Both the Federal Title VII and California's Fair Employment and Housing Act (“FEHA”) prohibit employers from discriminating against any employee for becoming pregnant or requesting leave associated with pregnancy. To establish a case of pregnancy discrimination, the employee must show that her employer knew that she was pregnant.
Under Title VII, the woman affected by the pregnancy must be treated the same for all employment-related purposes as other persons not so affected but similar in their ability to work.
Under FEHA, an employer may not discriminate against an employee for being pregnant. Also under FEHA it is unlawful for employers to refuse to provide reasonable accommodation requested by the pregnant employee on the advice of her healthcare provider. The FEHA applies if the employer has had five or more full time employees over the prior year.
Another statute, the California Pregnancy Disability Leave Law (“PDLL”) requires employers to provide up to four months of leave for employees actually “disabled” by pregnancy or pregnancy-related conditions. The PDLL provides pregnancy leave even when the employer's policies do not grant leave for other short-term disabilities.
After having a child the mother may entitled to an additional 12-weeks of leave for that reason under the California Family Rights Act (“CFRA”) which is California's state version of the Family and Medical Leave Act (“FMLA”). Whether leave is available depends on the employment circumstances (please see the family and medical leave practice area section).
California case law has recently clarified that pregnancy discrimination not only violates the California Family Rights Act, but the Government Code. This means that you are entitled to a reasonable accommodation and an interactive dialog based on your sex (female) and protected condition (pregnancy). You may no longer be fired for exceeding your protected 12 to 16 weeks pregnancy leave.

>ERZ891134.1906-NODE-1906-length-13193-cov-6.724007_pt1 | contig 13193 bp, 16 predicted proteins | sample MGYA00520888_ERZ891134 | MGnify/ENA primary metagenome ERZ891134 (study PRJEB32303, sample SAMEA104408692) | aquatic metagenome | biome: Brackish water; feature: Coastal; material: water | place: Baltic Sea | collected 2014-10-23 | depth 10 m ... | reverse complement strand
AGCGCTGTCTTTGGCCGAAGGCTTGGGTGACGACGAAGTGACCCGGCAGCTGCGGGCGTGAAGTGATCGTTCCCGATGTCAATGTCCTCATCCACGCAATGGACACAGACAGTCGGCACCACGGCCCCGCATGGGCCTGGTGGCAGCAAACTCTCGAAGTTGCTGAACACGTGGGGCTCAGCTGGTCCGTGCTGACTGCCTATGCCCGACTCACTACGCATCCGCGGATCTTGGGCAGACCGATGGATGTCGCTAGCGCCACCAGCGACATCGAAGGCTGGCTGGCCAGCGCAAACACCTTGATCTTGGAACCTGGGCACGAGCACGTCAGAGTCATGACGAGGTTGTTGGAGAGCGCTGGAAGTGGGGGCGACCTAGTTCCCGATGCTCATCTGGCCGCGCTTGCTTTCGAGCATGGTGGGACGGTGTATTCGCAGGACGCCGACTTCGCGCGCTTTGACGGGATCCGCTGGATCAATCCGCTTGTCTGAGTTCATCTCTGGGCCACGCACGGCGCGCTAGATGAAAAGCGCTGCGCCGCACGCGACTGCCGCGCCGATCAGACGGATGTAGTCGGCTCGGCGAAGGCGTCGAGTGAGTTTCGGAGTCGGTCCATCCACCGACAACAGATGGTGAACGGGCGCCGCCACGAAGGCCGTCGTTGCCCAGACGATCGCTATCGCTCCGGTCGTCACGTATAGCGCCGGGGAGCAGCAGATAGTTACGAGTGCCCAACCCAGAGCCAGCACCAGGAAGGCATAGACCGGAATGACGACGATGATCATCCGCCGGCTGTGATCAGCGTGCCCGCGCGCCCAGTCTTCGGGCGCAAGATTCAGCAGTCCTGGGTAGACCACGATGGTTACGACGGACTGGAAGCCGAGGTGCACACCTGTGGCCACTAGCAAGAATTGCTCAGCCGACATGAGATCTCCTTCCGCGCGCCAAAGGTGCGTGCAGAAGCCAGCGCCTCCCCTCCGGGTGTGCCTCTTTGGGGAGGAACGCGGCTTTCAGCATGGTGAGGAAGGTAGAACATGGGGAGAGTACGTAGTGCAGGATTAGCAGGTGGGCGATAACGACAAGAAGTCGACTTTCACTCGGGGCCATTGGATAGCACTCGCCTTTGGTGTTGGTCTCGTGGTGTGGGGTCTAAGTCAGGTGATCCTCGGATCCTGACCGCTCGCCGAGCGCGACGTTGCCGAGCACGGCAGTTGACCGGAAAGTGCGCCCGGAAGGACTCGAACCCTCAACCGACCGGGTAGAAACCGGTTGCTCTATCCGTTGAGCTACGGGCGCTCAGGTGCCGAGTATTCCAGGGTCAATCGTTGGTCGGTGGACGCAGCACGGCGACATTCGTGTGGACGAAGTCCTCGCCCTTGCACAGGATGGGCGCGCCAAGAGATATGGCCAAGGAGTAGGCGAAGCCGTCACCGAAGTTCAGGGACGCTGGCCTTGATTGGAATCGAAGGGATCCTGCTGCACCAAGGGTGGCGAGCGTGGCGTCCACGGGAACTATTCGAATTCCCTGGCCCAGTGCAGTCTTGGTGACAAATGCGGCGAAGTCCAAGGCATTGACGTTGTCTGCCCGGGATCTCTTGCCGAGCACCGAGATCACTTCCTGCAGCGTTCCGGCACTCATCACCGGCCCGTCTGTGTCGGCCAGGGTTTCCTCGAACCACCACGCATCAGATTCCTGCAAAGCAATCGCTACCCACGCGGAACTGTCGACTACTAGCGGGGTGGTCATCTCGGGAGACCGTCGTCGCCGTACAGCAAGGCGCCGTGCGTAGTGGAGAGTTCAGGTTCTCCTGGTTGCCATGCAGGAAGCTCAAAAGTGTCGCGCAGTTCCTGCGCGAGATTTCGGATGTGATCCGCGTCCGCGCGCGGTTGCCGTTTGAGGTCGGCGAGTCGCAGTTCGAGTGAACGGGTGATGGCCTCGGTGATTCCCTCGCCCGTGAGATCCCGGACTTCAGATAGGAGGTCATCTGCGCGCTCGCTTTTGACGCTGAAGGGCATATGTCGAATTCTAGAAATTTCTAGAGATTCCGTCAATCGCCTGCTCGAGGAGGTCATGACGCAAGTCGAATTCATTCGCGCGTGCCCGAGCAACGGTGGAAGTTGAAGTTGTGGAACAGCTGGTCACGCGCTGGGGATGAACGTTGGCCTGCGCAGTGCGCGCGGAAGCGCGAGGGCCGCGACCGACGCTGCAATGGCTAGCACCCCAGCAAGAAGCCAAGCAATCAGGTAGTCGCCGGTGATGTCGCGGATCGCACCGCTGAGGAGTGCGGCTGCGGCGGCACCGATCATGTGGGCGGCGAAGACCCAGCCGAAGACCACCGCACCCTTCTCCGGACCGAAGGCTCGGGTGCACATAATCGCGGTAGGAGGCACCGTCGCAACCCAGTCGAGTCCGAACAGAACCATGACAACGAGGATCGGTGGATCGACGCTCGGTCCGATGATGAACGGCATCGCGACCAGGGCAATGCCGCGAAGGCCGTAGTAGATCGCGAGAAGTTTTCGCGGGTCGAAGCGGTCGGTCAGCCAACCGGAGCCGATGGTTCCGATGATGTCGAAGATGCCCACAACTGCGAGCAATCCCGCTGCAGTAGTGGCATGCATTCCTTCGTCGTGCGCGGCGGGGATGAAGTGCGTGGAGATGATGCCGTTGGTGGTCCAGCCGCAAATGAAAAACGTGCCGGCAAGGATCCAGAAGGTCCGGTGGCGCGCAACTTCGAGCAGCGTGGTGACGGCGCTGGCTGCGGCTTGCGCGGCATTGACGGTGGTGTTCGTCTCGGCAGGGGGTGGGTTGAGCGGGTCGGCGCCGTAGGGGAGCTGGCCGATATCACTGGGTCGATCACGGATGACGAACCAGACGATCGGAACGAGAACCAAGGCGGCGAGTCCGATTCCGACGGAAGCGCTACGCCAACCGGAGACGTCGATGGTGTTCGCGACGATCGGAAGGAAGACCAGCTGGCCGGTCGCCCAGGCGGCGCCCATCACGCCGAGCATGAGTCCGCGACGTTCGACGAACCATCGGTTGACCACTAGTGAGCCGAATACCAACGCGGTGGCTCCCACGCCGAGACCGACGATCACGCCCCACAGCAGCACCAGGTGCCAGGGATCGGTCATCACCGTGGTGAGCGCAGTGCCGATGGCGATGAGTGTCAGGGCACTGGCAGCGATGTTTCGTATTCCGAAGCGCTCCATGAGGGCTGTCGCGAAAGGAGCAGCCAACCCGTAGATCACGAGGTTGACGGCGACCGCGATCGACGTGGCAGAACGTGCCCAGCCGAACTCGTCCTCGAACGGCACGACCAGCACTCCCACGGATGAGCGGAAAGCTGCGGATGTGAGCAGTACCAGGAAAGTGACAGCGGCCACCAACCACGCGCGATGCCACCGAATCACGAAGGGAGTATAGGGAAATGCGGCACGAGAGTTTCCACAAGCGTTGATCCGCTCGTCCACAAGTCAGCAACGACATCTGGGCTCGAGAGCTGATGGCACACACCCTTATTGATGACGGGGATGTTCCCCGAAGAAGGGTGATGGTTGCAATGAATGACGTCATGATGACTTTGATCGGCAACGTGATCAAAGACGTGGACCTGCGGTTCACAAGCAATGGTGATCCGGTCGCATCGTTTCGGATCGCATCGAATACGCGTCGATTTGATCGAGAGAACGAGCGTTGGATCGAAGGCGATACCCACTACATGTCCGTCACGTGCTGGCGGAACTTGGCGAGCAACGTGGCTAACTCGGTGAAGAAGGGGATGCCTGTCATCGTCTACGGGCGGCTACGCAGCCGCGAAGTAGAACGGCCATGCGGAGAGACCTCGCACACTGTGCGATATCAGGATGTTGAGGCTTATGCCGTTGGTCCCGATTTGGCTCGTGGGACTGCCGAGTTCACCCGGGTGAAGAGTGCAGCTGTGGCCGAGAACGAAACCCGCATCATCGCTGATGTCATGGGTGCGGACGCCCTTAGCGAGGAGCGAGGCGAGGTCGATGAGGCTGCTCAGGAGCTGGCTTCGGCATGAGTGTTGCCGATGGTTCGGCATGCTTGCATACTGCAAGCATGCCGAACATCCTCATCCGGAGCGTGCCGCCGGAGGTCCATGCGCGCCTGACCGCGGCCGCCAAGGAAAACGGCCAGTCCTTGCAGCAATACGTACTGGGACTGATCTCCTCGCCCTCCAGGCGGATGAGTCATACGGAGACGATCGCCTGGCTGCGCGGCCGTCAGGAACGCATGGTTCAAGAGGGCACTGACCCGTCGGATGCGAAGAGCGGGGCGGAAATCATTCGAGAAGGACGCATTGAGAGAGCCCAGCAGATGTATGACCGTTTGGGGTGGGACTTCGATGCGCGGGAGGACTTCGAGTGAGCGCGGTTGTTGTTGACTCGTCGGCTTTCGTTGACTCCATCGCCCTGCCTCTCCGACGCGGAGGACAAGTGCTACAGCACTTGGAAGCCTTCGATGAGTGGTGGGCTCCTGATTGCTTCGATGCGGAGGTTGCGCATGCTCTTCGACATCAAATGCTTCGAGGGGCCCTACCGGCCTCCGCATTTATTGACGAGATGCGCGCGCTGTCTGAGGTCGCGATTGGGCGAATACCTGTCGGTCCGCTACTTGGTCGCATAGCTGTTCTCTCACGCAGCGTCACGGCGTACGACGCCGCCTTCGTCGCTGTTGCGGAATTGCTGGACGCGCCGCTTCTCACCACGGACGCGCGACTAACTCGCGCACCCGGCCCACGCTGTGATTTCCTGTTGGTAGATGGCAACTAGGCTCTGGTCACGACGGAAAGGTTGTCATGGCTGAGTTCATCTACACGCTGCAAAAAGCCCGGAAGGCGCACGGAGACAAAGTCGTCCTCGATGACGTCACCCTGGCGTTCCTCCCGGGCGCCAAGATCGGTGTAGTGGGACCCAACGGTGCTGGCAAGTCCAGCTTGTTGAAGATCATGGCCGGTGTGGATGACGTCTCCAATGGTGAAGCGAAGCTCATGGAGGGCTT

Ms. Sanchez was a loyal employee of Swiss Port, this most recent and landmark decision. Long story short, she was promptly fired at the conclusion of her 12 weeks of leave under California, Pregnancy Disability Leave Law (PDLL.). This can be extended for up to 16 weeks if the pregnancy is complex. Se sure to get a doctor's certification if that is the case. In any event, the company claimed tht they had fully complied with all legal requirements for pregnancy leave. The Court, on appeal, felt otherwise and concluded that, just like any other protected condition, a pregnant employee should be entitled to additional leave as a form of potentially reasonable accommodation. As a protected condition, this might include not only additional leave, but lighter duties, intermittent time off, assistance at the job site, transfer to a different job, or a myriad of other accommodations. All that is required is that an employee be able to do the essential functions of their job, or be transferred to one which is available and consistent with union eligibility. (A union agreement, sometimes referred to as a Collective Bargaining Agreement, or in the case of many public employees, a Memorandum of Understanding), the courts are required to treat these agreements as federal law, as they are arrived at under the authority of the National Labor Relations Board Act. Thus, the court will not lend itself to enforcement of a settlement or verdict that violates federal law).
The above case is another good example of why every effort should be made to file your pregnancy disability lawsuit in a California state court and allege violations only of California law. As of this writing, decisions under the Federal Equal Employment Opportunity law are not known to provide this protection.
Our sex and pregnancy discrimination lawyers are part of California's largest statewide law firm that's dedicated to representing employees in disputes against their employers. Stephen Danz & Associates based in Los Angeles, California, protects employee/clients from retaliation, discrimination, and harassment involving dismissal, demotion, or denial of accommodation based on age, race, sex, religion, color, sexual orientation, marital status, association, physical or mental disability, or other legally protected classifications. Additionally we represent employees in they have not been paid the proper wages including overtime or minimum wage or given the proper meal breaks. If you believe that you are the victim of discrimination, please contact one Astrid, Kathy or Steve in our main corporate office (877 789 9707) to setup your free consultation. We take cases on a contingency basis and collect no attorney fees unless we win your case.